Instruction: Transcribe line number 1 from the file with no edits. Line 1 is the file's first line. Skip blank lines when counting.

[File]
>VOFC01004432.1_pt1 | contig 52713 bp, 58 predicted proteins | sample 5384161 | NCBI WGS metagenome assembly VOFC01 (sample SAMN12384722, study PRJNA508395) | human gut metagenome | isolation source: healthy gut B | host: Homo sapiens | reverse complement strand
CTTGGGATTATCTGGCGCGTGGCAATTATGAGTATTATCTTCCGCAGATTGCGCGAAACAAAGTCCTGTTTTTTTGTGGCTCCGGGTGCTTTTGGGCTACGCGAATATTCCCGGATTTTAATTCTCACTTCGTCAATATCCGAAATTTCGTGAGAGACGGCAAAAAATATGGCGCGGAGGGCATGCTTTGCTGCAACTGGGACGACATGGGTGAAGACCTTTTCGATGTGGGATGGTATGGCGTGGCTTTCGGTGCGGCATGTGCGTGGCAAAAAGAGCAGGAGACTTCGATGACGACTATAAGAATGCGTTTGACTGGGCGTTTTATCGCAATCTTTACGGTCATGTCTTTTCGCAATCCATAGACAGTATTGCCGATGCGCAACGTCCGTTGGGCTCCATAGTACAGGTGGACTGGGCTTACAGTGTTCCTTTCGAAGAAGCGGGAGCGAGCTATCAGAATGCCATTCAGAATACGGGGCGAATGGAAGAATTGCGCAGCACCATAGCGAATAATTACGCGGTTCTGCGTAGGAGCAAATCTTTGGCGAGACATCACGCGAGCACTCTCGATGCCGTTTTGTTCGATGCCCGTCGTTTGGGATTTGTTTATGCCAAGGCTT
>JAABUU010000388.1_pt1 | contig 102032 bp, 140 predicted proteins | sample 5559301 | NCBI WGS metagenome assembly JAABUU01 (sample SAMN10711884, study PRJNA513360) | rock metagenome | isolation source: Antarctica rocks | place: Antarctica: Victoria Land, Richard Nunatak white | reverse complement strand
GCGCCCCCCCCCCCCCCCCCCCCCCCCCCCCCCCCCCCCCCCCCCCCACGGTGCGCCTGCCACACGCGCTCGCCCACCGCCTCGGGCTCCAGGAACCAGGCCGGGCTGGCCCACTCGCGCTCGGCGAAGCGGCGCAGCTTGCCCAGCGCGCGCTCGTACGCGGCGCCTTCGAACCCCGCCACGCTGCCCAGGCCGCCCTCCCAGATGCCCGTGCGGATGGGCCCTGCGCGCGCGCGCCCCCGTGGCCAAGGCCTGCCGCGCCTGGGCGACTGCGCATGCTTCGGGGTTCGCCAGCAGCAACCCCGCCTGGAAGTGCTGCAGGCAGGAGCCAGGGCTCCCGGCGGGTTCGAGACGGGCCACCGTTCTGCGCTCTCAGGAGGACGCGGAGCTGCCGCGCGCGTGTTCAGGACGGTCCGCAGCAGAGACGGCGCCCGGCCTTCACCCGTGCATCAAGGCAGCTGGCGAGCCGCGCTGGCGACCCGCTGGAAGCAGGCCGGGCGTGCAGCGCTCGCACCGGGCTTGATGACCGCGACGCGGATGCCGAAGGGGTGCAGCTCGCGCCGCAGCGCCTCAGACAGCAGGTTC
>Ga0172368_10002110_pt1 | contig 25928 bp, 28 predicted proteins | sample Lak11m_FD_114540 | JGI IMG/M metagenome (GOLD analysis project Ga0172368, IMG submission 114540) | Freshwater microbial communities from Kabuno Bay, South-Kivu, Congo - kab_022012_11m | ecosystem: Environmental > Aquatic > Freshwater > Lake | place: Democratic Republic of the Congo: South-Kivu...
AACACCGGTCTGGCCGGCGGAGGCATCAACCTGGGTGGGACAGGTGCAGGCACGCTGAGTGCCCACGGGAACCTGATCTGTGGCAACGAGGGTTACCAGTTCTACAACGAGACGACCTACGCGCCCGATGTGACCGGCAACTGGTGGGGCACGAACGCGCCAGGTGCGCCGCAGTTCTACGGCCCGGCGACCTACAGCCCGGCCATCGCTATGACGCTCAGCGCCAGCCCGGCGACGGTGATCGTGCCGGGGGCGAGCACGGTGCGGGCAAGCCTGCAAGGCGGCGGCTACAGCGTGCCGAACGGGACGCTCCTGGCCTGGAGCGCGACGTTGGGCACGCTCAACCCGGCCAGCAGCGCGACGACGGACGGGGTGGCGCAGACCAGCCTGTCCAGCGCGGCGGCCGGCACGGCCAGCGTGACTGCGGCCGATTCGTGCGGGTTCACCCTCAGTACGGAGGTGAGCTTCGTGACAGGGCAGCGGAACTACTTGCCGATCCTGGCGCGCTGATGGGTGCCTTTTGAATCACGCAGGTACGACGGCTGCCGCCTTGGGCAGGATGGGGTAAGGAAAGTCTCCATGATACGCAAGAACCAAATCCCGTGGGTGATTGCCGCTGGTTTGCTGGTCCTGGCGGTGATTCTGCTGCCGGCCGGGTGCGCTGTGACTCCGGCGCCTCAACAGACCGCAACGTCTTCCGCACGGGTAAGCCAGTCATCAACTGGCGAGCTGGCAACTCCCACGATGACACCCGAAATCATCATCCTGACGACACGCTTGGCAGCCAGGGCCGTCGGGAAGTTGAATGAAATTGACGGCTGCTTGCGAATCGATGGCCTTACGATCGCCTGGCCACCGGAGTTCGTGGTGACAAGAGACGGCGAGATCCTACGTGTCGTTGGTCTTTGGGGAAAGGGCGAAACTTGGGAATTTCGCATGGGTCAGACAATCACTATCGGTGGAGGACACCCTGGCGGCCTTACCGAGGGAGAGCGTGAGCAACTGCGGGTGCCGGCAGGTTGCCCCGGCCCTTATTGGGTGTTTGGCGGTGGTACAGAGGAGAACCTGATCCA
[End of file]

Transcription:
>VOFC01004432.1_pt1 | contig 52713 bp, 58 predicted proteins | sample 5384161 | NCBI WGS metagenome assembly VOFC01 (sample SAMN12384722, study PRJNA508395) | human gut metagenome | isolation source: healthy gut B | host: Homo sapiens | reverse complement strand